The Government’s Levelling Up agenda gives an opportunity to tackle social inequalities through better policy. This month we published our recommendations for how government can address the inequalities in social needs through our report ‘Should we ‘level up’ social needs?’. We’re grateful too for the contributions we’ve had from the Race Equality Foundation on how better government policy can address racial inequalities.

The recent soul-searching on embedding equality must not become just a passing theme but must be embedded into all our processes and practices.

3. The pandemic has highlighted the need to work together

We need to rewire [funding] systems so they promote collaboration rather than competition.

The experience of the pandemic has made it even more obvious that complex problems cannot be resolved by single organisations working alone. We’re seeing a significant increase in charities wanting to better coordinate their efforts with others. In response, we are working with stakeholders on support for ‘systems strategy’ to help charities set their strategies not as single organisations but as a whole system.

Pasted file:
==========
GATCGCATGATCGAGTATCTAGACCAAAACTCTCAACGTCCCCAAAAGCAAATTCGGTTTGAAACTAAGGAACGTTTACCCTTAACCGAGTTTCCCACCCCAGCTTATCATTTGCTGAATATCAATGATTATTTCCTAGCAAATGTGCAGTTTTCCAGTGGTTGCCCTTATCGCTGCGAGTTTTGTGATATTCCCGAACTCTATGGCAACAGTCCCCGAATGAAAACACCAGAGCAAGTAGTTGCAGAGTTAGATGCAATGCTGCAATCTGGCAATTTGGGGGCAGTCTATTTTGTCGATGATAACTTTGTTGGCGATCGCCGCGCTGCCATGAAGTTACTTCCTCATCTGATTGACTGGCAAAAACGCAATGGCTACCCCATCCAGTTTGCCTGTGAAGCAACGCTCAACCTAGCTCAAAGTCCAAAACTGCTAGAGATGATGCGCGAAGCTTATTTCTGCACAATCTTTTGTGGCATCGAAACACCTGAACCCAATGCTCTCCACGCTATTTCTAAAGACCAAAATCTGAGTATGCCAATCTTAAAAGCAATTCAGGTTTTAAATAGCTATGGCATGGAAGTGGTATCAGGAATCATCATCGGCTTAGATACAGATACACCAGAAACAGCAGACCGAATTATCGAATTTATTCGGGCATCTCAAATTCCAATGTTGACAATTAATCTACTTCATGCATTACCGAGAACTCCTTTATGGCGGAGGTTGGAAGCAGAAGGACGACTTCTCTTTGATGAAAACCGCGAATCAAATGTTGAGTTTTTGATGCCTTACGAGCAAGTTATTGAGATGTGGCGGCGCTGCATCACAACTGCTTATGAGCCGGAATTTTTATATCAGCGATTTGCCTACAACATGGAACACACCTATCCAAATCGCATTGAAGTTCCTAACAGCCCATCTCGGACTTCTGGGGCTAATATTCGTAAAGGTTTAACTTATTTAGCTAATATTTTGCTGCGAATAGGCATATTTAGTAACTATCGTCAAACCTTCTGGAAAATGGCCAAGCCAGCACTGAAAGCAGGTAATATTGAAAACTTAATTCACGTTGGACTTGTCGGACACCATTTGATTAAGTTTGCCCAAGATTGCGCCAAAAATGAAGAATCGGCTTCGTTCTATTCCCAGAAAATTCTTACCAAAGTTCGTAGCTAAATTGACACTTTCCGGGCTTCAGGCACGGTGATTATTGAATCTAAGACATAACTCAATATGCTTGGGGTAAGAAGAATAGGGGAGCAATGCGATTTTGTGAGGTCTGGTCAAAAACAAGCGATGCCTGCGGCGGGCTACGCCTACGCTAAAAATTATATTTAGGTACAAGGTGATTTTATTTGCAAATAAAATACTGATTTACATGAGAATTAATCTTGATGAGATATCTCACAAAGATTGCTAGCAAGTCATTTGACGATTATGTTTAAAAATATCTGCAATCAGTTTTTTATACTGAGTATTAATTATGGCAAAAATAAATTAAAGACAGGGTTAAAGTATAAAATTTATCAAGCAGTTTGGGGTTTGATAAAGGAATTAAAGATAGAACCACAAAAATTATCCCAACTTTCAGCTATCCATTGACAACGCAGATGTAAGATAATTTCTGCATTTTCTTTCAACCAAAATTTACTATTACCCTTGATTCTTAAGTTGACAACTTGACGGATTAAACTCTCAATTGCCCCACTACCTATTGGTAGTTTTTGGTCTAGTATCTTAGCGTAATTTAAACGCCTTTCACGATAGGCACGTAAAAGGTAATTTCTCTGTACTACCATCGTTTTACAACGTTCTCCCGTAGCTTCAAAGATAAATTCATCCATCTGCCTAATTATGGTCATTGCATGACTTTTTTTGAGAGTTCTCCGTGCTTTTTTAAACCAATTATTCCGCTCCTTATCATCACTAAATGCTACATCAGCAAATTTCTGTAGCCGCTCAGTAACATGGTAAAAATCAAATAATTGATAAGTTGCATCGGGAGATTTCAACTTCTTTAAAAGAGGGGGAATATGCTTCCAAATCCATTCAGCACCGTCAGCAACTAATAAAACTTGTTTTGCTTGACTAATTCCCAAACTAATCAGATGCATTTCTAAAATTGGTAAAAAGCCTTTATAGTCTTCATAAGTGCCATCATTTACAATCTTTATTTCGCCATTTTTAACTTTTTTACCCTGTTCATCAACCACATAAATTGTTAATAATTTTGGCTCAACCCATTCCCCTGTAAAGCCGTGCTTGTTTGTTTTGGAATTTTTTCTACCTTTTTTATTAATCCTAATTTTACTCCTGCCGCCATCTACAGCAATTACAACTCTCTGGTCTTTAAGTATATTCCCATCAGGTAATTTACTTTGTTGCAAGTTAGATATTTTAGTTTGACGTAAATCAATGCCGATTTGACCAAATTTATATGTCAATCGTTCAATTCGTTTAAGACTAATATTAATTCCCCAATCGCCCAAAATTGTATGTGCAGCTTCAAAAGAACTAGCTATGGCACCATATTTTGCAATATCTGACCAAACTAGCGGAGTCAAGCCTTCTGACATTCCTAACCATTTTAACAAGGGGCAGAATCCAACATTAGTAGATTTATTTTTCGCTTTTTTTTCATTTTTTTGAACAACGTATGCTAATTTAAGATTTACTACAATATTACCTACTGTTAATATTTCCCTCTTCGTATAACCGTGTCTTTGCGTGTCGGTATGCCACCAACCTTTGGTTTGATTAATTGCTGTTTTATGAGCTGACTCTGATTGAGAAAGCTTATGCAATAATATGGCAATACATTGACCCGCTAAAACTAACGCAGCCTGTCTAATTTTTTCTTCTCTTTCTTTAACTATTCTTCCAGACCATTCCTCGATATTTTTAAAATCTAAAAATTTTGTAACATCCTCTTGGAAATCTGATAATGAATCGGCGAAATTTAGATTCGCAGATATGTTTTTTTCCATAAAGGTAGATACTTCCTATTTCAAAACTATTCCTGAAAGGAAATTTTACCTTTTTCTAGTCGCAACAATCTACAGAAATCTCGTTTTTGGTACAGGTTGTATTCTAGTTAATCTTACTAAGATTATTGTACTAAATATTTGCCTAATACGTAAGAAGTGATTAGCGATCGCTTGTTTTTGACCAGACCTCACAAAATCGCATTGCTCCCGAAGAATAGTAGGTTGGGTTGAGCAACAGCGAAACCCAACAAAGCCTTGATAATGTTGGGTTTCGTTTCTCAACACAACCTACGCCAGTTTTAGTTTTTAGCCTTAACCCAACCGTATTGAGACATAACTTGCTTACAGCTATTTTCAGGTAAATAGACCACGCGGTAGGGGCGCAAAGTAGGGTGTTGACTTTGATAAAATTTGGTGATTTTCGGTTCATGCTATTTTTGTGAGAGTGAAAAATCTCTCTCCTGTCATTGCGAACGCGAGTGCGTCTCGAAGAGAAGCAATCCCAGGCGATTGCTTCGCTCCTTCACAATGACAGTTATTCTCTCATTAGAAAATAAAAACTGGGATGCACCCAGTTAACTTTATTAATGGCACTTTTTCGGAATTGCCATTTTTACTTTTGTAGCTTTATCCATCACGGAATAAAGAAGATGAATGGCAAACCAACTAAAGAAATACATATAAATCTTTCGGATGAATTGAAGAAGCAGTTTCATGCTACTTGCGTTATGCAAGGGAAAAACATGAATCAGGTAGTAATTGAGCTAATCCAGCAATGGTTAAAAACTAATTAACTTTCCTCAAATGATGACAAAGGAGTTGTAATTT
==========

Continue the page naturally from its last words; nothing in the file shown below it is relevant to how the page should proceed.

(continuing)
From abstract to practical

When we began this work, we saw the ‘liminal space’ created by the pandemic as an opportunity to reflect, inquire, and examine. Liminality has, as it must, now turned to practicality as the focus becomes how to make these shifts take root. This will be the focus of the next phase of our Rethink, Rebuild initiative.

In the coming months we will be publishing what we’ve learnt from our consultative work on some of these big issues and big ideas for our sector, and we’ll be setting out our roadmap for their practical application on-the-ground.

We are deeply grateful for the time and goodwill, ideas and insights, challenges and contributions, of all those that have participated in this work so far. As we move from inquiry to implementation, our intention is for this participation to move to co-creation.  To stay informed, use the sign-up form here or get in touch with us.